The reasons for the retreat of Ae. aegypti in Australia appear to be complex, and it is not appropriate here to attempt to discuss them in detail; however, various public health initiatives, and community and household advancements, are thought to have contributed (Russell et al. 2009). As noted by Sutherst (2004), because dengue is an urban disease and outbreaks are driven largely by availability of virus and container habitats for vectors, there appears to be less climatic influence than with other mosquito-borne diseases. With respect to the current distribution of dengue in Qld, it is likely more associated with a greater incidence of importation of virus with viremic travellers to localities which have greater vector populations (such as Townsville and Cairns, and other towns to the north of Cairns), whereas other localities further south have fewer such importations and have fewer vectors.

Dengue is increasing in many parts of the world and we are likely to see a greater number of dengue importations to Australia, perhaps with concomitant increases in local outbreaks in northern Qld where the vector is abundant and where temperature increases might enhance virus replication in the vectors. The threat to more southern Qld localities that already have Ae. aegypti might also increase, particularly with increases in water storage and hoarding for domestic purposes that can promote abundance of the vector. However, it should be very clear that, currently, the distribution of the species is not being governed by climate in eastern Australia, otherwise Ae. aegypti would be more widely established in southeastern Qld and northeastern NSW where climatic conditions that sustained the species in the past have continued to be highly favourable. Additionally, although mean eastern Australian temperatures have increased since 1950 (CSIRO 2007), as mentioned above there is no evidence for any significant southward increase in the distribution of Ae. aegypti during the past 25 years. Therefore, it is hard to accept the arguments that there will be southward extensions of the vector and the disease to Brisbane and Sydney driven simply by the increases in ambient temperatures predicted with climate change.

Increasing urbanisation in tropical countries to our north, and increasing trade contact with Australia, is likely to bring an increasing risk of introductions of Ae. aegypti to ports in the NT and northern WA, which will have to be combated as currently. However, the recent arrival of the exotic species Aedes albopictus (Skuse) into Australia, with its establishment in many of the Torres Strait islands, is of greater concern for southern Australia. Ae. albopictus is a known secondary vector of dengue (and a potential vector of other viruses) and is far more tolerant of temperate environments. If Ae. albopictus becomes established on the mainland, it could very likely spread to all the southern states (Russell et al. 2005), providing a vector for introduced dengue in urban regions not currently at risk of local transmission, and the southern spread of this species could be enhanced by warmer temperatures.

CONCLUSION

  1. Top of page
  2. Abstract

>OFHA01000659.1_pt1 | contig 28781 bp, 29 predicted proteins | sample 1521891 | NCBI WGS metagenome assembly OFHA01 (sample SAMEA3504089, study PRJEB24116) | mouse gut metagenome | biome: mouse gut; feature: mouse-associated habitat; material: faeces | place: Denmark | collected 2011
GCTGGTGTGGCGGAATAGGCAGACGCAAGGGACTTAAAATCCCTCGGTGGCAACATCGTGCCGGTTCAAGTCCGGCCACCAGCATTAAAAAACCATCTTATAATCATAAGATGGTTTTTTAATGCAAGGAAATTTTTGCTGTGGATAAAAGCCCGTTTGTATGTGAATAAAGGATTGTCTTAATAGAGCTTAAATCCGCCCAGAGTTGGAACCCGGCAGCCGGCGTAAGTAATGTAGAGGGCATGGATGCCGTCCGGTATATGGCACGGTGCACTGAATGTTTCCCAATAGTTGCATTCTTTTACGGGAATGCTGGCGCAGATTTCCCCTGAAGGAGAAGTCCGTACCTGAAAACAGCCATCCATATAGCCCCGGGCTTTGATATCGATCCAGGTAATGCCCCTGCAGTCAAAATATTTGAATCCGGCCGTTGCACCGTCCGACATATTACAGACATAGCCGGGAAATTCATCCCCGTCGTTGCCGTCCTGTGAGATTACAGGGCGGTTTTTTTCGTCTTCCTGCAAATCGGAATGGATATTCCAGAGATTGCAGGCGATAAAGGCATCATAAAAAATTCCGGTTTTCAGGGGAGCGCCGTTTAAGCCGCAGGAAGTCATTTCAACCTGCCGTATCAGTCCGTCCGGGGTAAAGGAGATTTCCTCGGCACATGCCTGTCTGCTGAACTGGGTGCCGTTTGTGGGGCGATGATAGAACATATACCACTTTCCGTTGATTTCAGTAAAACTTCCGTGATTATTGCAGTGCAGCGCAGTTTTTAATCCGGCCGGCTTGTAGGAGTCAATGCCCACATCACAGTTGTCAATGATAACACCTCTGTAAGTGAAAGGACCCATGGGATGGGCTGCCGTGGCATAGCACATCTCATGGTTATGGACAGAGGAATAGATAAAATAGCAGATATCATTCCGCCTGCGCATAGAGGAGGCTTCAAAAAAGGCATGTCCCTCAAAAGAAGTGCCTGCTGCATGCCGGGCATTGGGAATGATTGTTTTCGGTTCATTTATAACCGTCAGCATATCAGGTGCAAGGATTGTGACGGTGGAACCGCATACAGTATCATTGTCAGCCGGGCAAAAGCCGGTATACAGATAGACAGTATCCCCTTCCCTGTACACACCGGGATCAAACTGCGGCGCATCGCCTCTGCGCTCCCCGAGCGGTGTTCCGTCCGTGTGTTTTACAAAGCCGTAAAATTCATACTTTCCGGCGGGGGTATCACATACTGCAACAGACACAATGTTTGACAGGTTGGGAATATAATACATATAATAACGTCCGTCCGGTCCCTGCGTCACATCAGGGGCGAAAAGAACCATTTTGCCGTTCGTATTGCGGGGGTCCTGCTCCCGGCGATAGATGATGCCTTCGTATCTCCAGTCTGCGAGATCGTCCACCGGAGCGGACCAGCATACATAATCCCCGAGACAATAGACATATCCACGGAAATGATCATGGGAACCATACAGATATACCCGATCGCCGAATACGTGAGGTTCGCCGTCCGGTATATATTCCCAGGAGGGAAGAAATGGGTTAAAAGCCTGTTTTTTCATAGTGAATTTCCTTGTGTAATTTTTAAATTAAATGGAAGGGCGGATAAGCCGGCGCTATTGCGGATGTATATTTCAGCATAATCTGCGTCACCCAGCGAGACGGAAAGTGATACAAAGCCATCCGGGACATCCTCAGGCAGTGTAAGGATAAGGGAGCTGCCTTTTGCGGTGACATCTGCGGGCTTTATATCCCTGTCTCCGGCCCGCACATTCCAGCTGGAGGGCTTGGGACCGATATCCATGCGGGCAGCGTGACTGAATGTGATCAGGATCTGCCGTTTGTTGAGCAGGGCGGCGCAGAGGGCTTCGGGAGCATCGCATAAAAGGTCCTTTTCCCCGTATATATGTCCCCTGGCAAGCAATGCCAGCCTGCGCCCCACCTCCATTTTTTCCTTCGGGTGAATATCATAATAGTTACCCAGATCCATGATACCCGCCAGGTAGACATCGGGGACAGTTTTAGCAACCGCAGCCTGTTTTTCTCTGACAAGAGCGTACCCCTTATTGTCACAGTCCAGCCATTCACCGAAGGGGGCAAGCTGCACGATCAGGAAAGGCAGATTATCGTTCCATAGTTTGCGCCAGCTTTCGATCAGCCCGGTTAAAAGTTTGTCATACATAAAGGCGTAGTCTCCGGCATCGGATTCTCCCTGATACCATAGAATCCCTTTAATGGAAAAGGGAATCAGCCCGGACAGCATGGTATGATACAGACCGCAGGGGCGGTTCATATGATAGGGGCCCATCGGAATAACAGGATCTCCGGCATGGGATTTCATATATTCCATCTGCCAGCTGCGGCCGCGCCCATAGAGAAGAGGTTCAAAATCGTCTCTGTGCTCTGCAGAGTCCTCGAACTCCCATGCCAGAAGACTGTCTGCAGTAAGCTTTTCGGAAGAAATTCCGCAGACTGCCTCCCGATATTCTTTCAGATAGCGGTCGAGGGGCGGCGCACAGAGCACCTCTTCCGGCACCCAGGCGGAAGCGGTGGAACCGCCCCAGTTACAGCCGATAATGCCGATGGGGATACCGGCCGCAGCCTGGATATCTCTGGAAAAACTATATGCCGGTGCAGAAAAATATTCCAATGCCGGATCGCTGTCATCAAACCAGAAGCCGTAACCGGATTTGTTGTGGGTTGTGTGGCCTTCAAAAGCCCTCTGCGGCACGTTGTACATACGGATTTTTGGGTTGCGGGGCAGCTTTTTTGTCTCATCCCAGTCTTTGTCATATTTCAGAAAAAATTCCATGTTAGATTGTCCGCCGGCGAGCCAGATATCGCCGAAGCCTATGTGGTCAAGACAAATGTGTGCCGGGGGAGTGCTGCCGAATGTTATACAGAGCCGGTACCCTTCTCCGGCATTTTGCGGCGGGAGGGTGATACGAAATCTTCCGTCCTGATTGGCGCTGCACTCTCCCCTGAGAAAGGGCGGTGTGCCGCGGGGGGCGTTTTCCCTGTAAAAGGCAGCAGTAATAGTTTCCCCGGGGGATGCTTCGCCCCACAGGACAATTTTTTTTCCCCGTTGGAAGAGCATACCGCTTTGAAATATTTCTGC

3. INTRODUCTION
  4. MALARIA
  5. THE ARBOVIRAL ARTHRITIDES
  6. THE ARBOVIRAL ENCEPHALITIDES
  7. DENGUE
  8. CONCLUSION
  9. ACKNOWLEDGEMENTS
  10. REFERENCES

There is a wealth of data on mosquito-borne disease epidemiology in Australia that can inform predictions of future vector and disease distributions. Although the complexity of the natural cycles of the endemic arboviruses tend to hinder and confound predictions of future activity under climate change, the dynamics of malaria and dengue transmission are comparatively simple and the historical data can elucidate efforts to assess the potential for increased risks in a changing climate if properly accessed and used.

Overall, it is likely there might be some increases in mosquito-borne disease in Australia with a warming climate, but with which mosquitoes and which pathogens, and where and when, cannot be easily discerned. Additionally, the influence of climate on other components of transmission cycles (such as vertebrate hosts), and the impact of human lifestyle factors and public health services, must also be considered when contemplating the likelihood and consequences of increased contact between humans and mosquitoes and the pathogens they may carry.

ACKNOWLEDGEMENTS

  1. Top of page
  2. Abstract
  3. INTRODUCTION
  4. MALARIA
  5. THE ARBOVIRAL ARTHRITIDES
  6. THE ARBOVIRAL ENCEPHALITIDES
  7. DENGUE
  8. CONCLUSION
  9. ACKNOWLEDGEMENTS
  10. REFERENCES

This brief commentary presents a précis of my personal views on what is a very complex issue, which has generated many discussions with expert colleagues from around Australia, including Bart Currie, Brian Kay, Michael Lindsay, John Mackenzie, Scott Ritchie, John Walker and Peter Whelan and, inasmuch as what I have written here may reflect their personal views on different aspects of the issue as well as my own, I acknowledge their contributions to the debate.

REFERENCES

  1. Top of page
  2. Abstract
  3. INTRODUCTION
  4. MALARIA
  5. THE ARBOVIRAL ARTHRITIDES
  6. THE ARBOVIRAL ENCEPHALITIDES
  7. DENGUE
  8. CONCLUSION
  9. ACKNOWLEDGEMENTS
  10. REFERENCES